Home Asia-Pacific I 2013 The demand for information and the evolution of wireless

The demand for information and the evolution of wireless

by david.nunes
Yijing Brentano Issue:Asia-Pacific I 2013
Article no.:8
Topic:The demand for information and the evolution of wireless
Author:Yijing Brentano
Title:President of International Wholesale and Business Development
PDF size:399KB

About author

Yijing Brentano is the Vice President of International Wholesale and Business Development at Sprint. Prior to this position, Ms Brentano served in a number of roles of increasing responsibility at Sprint including as: Vice President Investor Relations; Finance Director for the Customer Equipment Business Unit; and Director of Staff Operations for the CFO. Prior to joining Sprint, Ms Brentano spent several years with Ernst & Young. Ms Brentano is a certified treasury professional and a member of the Association for Financial Professionals.
Ms. Brentano was named among Ingram’s 40 Under Forty. Kansas City Business magazine named her one of the 50 Most Influential Women in Kansas City and she won the Women of Color Technology Award, Ms Brentano serves on the boards of the Central Exchange, Blue Valley Educational Foundation and the Kansas City Asian Chamber of Commerce among others.

Yijing Brentano holds a Bachelor of Science degree in Business with highest distinction from the University of Kansas and a Master of Business Administration with high honors from the University of Chicago.

Article abstract

The insatiable appetite for information and content is forcing the rapid evolution of network and device technology. By 2016, 10 billion mobile devices will generate 10.8 exabytes of mobile data per month. Although desktop computers sparked broadband’s initial growth, laptops – which need wirelessly connections to become truly portable – created the need for 3G and 4G networks. Today, it is the advent of smartphones with Apple’s iOS or Google’s Android mobile operating systems that is the main driver of 4G.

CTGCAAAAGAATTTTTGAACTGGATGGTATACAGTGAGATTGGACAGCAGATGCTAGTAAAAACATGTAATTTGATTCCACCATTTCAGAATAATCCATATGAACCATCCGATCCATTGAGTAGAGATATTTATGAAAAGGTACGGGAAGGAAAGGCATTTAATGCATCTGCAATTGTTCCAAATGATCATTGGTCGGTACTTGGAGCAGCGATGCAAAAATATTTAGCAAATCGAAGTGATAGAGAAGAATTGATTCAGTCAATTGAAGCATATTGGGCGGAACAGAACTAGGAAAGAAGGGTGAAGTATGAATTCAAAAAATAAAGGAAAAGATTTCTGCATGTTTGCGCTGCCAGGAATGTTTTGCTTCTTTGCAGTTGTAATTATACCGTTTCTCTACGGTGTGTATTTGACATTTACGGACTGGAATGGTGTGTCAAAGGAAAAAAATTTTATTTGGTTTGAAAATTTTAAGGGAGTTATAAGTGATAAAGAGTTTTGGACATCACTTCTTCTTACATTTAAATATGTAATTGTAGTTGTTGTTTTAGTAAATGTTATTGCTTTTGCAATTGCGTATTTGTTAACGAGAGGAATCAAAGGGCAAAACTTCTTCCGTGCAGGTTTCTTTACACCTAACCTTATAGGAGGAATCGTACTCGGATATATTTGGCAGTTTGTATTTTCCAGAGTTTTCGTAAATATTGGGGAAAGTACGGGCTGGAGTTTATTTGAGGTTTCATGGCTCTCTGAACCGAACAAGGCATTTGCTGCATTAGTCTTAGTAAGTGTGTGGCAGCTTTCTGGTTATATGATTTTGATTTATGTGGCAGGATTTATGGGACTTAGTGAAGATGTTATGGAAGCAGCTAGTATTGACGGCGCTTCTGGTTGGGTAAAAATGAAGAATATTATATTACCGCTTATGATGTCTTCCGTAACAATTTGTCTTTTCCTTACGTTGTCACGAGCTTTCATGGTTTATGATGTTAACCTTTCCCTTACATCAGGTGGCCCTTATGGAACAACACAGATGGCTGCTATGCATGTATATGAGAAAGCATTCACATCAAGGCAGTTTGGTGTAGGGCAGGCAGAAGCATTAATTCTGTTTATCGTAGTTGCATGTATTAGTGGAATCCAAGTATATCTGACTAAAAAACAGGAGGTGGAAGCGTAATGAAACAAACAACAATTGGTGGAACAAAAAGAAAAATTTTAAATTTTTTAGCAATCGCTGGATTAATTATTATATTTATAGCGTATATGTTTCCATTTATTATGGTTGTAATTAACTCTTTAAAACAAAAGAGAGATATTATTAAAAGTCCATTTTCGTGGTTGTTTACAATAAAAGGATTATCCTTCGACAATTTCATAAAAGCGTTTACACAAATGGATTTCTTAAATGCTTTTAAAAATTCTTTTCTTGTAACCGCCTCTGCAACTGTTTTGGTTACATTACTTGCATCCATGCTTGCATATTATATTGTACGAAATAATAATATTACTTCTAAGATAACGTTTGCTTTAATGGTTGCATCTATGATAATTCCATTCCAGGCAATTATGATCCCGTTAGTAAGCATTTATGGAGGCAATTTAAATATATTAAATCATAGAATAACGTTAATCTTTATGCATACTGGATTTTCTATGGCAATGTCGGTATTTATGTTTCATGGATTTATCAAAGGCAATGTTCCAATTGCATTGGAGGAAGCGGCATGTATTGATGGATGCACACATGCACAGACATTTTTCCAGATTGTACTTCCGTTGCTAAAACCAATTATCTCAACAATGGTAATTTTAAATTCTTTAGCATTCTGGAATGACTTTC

Full Article

There is a data explosion taking place across the globe and one thing is abundantly clear – the insatiable appetite for information and content will continue to force the rapid evolution of network and device technology.

Cisco Systems estimates data usage for 2012 will be around 1.3 exabytes per month and by 2016 mobile data should exceed 10.8 exabytes per month. An Exabyte is one thousand petabytes or one million terabytes. In its annual Global Mobile Data Traffic Forecast, Cisco reported data consumption in 2016 will be eight times higher than predicted for 2012.

The number of mobile devices will also increase to more than ten billion worldwide – more than one unit for every person on the planet. These are staggering statistics.

In the Asia Pacific region, India’s once-a-decade census (released March 2012) has turned up some mind-boggling numbers: population grew this past decade by 181 million – that’s almost the total population of Brazil! India now has more than 1.2 billion people and is on track to overtake China as the world’s most populous nation by 2030.

According to Cisco’s VNI (Visual Networking Index) Study from February of this year – China will account for over ten per cent of global mobile data traffic in 2016, up from less than five percent in 2011. It makes perfect sense that Analysis Mason, in their study, The emerging Asia-Pacific telecoms market: trends and forecasts 2011-2016, suggests that “mobile data on smartphones, USB modems and tablets will be the key driver of telecoms retail revenue in emerging Asia-Pacific markets during 2011-2016”.